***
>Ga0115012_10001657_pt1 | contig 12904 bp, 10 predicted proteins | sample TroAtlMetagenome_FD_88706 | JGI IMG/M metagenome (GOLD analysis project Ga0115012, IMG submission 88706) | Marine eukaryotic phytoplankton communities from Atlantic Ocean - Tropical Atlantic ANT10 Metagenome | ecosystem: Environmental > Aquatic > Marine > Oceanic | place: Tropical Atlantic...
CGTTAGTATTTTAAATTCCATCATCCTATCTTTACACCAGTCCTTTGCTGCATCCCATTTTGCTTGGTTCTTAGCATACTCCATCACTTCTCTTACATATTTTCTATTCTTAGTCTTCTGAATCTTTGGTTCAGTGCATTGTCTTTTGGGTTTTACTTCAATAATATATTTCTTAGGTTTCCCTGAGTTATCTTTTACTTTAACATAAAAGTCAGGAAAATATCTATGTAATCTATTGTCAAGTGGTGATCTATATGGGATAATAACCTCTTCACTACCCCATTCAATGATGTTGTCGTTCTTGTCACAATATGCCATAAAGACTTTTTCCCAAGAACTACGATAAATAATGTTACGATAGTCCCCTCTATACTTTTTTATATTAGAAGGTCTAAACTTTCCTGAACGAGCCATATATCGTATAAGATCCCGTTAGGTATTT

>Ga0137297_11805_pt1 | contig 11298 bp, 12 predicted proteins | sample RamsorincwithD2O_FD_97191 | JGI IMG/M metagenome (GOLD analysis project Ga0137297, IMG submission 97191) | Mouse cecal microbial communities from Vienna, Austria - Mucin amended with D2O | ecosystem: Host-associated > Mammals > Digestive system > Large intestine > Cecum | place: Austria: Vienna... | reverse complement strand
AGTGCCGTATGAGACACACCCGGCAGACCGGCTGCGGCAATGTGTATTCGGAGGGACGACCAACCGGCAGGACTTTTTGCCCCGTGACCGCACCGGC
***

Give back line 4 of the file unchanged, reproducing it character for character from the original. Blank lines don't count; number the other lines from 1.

AGTGCCGTATGAGACACACCCGGCAGACCGGCTGCGGCAATGTGTATTCGGAGGGACGACCAACCGGCAGGACTTTTTGCCCCGTGACCGCACCGGC